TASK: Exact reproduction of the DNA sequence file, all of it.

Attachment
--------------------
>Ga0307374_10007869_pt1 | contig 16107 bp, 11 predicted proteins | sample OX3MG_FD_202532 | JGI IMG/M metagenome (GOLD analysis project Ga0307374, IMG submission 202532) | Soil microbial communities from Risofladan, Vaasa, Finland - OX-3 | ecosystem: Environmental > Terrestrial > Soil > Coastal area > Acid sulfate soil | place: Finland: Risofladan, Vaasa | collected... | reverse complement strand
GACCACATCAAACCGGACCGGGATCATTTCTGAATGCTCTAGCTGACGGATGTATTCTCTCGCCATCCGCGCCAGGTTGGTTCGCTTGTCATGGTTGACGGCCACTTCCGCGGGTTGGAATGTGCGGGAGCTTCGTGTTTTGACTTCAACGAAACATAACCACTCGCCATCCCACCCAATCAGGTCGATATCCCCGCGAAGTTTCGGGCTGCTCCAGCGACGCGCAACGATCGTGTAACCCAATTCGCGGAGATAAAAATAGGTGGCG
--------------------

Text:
>Ga0307374_10007869_pt1 | contig 16107 bp, 11 predicted proteins | sample OX3MG_FD_202532 | JGI IMG/M metagenome (GOLD analysis project Ga0307374, IMG submission 202532) | Soil microbial communities from Risofladan, Vaasa, Finland - OX-3 | ecosystem: Environmental > Terrestrial > Soil > Coastal area > Acid sulfate soil | place: Finland: Risofladan, Vaasa | collected... | reverse complement strand
GACCACATCAAACCGGACCGGGATCATTTCTGAATGCTCTAGCTGACGGATGTATTCTCTCGCCATCCGCGCCAGGTTGGTTCGCTTGTCATGGTTGACGGCCACTTCCGCGGGTTGGAATGTGCGGGAGCTTCGTGTTTTGACTTCAACGAAACATAACCACTCGCCATCCCACCCAATCAGGTCGATATCCCCGCGAAGTTTCGGGCTGCTCCAGCGACGCGCAACGATCGTGTAACCCAATTCGCGGAGATAAAAATAGGTGGCG